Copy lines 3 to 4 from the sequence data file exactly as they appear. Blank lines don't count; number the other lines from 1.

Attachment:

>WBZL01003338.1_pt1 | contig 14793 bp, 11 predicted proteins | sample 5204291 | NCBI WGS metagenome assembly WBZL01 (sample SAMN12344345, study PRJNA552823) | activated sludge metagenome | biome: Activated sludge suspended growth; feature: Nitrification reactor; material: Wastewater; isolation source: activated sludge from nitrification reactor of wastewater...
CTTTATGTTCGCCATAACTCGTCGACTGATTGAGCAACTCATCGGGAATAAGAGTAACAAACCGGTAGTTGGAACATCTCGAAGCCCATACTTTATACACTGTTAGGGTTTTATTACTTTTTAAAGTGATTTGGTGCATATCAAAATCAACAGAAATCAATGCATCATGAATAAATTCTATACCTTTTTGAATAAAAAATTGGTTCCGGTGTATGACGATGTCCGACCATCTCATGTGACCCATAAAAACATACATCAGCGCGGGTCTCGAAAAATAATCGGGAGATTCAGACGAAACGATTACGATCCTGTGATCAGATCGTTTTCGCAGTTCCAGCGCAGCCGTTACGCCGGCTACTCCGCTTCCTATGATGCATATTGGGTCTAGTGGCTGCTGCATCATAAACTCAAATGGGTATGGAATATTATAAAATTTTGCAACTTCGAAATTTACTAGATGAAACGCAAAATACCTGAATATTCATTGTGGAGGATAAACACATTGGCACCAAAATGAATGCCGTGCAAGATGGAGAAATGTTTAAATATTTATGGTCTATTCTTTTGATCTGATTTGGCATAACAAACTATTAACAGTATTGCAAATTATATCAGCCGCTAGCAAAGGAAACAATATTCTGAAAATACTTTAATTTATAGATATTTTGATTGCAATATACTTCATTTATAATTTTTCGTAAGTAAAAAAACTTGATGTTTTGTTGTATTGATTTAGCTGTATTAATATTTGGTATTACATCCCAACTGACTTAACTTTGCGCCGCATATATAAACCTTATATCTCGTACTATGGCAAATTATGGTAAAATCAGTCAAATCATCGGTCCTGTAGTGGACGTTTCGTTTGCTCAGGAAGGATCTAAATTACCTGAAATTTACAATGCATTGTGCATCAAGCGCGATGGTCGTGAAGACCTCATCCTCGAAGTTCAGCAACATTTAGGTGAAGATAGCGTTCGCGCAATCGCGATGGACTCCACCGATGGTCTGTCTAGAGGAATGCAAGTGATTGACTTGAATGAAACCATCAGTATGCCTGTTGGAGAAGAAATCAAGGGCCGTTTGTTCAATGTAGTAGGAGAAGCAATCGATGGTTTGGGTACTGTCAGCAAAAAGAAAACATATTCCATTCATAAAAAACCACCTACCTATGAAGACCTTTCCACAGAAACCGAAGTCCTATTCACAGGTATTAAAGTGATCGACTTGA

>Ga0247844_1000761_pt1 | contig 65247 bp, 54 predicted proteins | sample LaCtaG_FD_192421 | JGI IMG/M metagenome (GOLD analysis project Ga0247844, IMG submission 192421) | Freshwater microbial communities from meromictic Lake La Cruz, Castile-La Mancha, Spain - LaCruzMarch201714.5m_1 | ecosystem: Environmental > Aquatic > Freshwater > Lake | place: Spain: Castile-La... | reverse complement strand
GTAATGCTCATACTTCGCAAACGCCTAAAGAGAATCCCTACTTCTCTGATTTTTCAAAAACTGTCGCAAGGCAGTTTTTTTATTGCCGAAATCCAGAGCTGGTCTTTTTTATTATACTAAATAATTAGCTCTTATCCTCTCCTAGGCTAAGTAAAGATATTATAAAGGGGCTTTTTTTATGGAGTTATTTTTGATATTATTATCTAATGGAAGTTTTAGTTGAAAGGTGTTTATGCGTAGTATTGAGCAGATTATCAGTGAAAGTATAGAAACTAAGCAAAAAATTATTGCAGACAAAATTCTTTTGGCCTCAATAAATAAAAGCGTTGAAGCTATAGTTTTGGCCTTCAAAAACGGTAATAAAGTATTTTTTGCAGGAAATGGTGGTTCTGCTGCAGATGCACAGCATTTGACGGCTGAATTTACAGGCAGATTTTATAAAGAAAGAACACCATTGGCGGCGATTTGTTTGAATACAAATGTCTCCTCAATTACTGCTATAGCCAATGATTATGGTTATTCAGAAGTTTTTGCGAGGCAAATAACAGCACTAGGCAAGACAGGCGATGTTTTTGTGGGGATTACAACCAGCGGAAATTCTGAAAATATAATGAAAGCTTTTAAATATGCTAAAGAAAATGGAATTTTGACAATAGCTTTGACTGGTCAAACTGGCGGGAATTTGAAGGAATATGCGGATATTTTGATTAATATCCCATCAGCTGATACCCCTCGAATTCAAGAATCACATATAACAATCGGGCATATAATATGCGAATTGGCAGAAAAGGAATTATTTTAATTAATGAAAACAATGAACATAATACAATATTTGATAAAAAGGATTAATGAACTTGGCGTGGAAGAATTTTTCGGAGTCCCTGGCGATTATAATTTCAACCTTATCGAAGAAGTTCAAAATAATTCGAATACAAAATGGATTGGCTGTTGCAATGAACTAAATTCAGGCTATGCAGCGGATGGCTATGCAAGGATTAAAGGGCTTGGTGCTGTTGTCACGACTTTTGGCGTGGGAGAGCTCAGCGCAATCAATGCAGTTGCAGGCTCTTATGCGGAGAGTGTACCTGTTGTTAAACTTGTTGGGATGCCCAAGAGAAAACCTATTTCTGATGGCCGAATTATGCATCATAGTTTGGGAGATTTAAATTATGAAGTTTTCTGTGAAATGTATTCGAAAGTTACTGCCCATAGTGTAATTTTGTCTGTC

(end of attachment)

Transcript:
>Ga0247844_1000761_pt1 | contig 65247 bp, 54 predicted proteins | sample LaCtaG_FD_192421 | JGI IMG/M metagenome (GOLD analysis project Ga0247844, IMG submission 192421) | Freshwater microbial communities from meromictic Lake La Cruz, Castile-La Mancha, Spain - LaCruzMarch201714.5m_1 | ecosystem: Environmental > Aquatic > Freshwater > Lake | place: Spain: Castile-La... | reverse complement strand
GTAATGCTCATACTTCGCAAACGCCTAAAGAGAATCCCTACTTCTCTGATTTTTCAAAAACTGTCGCAAGGCAGTTTTTTTATTGCCGAAATCCAGAGCTGGTCTTTTTTATTATACTAAATAATTAGCTCTTATCCTCTCCTAGGCTAAGTAAAGATATTATAAAGGGGCTTTTTTTATGGAGTTATTTTTGATATTATTATCTAATGGAAGTTTTAGTTGAAAGGTGTTTATGCGTAGTATTGAGCAGATTATCAGTGAAAGTATAGAAACTAAGCAAAAAATTATTGCAGACAAAATTCTTTTGGCCTCAATAAATAAAAGCGTTGAAGCTATAGTTTTGGCCTTCAAAAACGGTAATAAAGTATTTTTTGCAGGAAATGGTGGTTCTGCTGCAGATGCACAGCATTTGACGGCTGAATTTACAGGCAGATTTTATAAAGAAAGAACACCATTGGCGGCGATTTGTTTGAATACAAATGTCTCCTCAATTACTGCTATAGCCAATGATTATGGTTATTCAGAAGTTTTTGCGAGGCAAATAACAGCACTAGGCAAGACAGGCGATGTTTTTGTGGGGATTACAACCAGCGGAAATTCTGAAAATATAATGAAAGCTTTTAAATATGCTAAAGAAAATGGAATTTTGACAATAGCTTTGACTGGTCAAACTGGCGGGAATTTGAAGGAATATGCGGATATTTTGATTAATATCCCATCAGCTGATACCCCTCGAATTCAAGAATCACATATAACAATCGGGCATATAATATGCGAATTGGCAGAAAAGGAATTATTTTAATTAATGAAAACAATGAACATAATACAATATTTGATAAAAAGGATTAATGAACTTGGCGTGGAAGAATTTTTCGGAGTCCCTGGCGATTATAATTTCAACCTTATCGAAGAAGTTCAAAATAATTCGAATACAAAATGGATTGGCTGTTGCAATGAACTAAATTCAGGCTATGCAGCGGATGGCTATGCAAGGATTAAAGGGCTTGGTGCTGTTGTCACGACTTTTGGCGTGGGAGAGCTCAGCGCAATCAATGCAGTTGCAGGCTCTTATGCGGAGAGTGTACCTGTTGTTAAACTTGTTGGGATGCCCAAGAGAAAACCTATTTCTGATGGCCGAATTATGCATCATAGTTTGGGAGATTTAAATTATGAAGTTTTCTGTGAAATGTATTCGAAAGTTACTGCCCATAGTGTAATTTTGTCTGTC